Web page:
Recorded in Nashville, via Invercargill and Auckland, the debut album from Arun O’Connor, ’Songs From The Reading Room’ introduces a strong new alt-country/rock singer-songwriter talent to our country music scene. True he’s been a successful musician for at least half his life, but until now that’s meant playing other people’s songs. Arun talked with Richard Thorne.
Invercargill’s Arun O’Connor can draw an unusually direct line from winning big at the 2018 Gold Guitar Awards (with his cover of Tennessee Whiskey by Chris Stapleton), to releasing his debut album in late April this year.
The prize package for his clean sweep in Gore, in particular the Senior Male Vocal title, included the chance to record an original single with Jay Tooke, a prominent indie producer in Nashville. Arun was well up for taking a trip to the home of US country music, he just needed to write his first original song is all.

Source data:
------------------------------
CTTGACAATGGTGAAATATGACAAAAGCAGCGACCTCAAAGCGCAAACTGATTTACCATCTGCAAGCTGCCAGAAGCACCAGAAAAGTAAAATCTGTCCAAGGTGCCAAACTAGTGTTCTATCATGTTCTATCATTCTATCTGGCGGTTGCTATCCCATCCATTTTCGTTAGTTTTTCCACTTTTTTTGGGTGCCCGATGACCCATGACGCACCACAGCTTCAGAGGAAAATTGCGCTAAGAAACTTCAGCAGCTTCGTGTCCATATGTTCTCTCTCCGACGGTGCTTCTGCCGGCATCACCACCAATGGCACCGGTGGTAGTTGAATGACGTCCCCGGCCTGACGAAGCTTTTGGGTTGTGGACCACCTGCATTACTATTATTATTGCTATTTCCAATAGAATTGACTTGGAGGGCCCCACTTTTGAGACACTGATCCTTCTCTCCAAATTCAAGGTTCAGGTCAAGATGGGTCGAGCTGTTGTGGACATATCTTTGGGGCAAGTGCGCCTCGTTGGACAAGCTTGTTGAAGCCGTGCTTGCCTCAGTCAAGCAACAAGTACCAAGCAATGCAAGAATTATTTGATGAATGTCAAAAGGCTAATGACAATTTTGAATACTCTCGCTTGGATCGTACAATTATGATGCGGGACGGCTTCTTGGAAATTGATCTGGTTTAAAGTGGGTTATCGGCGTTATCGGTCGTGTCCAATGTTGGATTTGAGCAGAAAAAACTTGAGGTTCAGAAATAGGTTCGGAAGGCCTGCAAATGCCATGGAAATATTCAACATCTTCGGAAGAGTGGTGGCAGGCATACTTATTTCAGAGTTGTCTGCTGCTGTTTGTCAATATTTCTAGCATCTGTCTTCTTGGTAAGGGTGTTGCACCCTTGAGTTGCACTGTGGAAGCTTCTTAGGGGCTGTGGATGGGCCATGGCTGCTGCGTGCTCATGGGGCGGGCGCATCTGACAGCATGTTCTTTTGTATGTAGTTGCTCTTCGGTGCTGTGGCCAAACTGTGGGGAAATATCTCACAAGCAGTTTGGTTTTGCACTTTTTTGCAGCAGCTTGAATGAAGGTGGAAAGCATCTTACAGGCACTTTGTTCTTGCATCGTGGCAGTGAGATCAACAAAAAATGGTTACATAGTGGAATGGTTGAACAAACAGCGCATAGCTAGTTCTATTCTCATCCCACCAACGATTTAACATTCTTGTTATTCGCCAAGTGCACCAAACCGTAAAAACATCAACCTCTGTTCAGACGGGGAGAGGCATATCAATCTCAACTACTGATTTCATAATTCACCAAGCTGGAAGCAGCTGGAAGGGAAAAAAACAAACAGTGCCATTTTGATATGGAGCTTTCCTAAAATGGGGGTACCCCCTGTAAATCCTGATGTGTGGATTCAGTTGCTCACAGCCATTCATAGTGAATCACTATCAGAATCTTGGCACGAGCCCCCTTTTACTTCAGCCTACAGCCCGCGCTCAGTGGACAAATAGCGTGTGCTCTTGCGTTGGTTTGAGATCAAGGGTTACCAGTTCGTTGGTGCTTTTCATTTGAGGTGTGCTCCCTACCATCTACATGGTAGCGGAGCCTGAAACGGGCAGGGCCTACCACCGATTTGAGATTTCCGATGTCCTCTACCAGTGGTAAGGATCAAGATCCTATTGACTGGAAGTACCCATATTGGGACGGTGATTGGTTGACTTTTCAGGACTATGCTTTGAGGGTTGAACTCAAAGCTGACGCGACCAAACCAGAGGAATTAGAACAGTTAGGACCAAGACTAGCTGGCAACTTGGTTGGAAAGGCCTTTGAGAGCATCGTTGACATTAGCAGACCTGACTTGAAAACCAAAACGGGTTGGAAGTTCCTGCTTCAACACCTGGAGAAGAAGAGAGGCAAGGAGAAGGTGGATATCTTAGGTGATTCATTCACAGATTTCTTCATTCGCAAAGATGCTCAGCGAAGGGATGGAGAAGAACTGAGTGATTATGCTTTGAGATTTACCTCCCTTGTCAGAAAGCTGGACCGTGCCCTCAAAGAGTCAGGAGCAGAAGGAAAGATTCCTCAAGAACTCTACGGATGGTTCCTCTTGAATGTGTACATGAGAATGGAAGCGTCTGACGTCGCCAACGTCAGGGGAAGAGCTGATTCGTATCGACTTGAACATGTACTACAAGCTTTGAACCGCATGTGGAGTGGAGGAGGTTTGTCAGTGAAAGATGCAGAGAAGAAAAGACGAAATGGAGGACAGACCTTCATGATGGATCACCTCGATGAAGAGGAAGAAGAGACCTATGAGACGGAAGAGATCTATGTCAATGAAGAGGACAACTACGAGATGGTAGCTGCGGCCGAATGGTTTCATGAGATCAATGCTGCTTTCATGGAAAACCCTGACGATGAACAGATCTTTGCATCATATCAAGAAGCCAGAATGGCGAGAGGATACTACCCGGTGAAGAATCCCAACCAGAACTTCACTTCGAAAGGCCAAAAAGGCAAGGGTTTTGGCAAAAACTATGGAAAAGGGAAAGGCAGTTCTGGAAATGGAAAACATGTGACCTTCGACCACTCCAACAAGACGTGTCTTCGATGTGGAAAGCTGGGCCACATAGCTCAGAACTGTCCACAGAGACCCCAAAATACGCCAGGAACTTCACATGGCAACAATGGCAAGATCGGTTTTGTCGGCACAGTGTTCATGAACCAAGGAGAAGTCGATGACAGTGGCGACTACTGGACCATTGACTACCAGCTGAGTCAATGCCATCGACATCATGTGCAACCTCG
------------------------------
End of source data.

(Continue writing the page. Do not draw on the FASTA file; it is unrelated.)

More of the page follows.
Four years later the 31 year old is promoting his first album release, a strikingly convincing collection of a dozen polished tracks, encompassing soulful lost-love odes all the way to stadium-sized rock ballads, a sound he likes to summarise as ’Kiwi country’. Reviewers seem to favour ’kickass country music’.
There’s no question music runs in the family, Arun grew up with a dad and three older brothers who all played drums.
“I was the late starter – I was more into art and only started playing music at 11. When I finally decided I wanted to play guitar my dad couldn’t get me one fast enough!”
A Southland Rock’n’Roll Hall of Famer, The Eagles and Steely Dan were more to his father’s taste, and Arun says he was never really a country music fan, or part of the country music club circuit scene.
Despite the fact that Gore is only 45 minutes away from Invercargill, Arun had no idea just how big the annual Gold Guitar Awards were until his teens were behind him. Jody Direen helped usher him into the fold, and in hindsight forged an early connection between him and Tooke.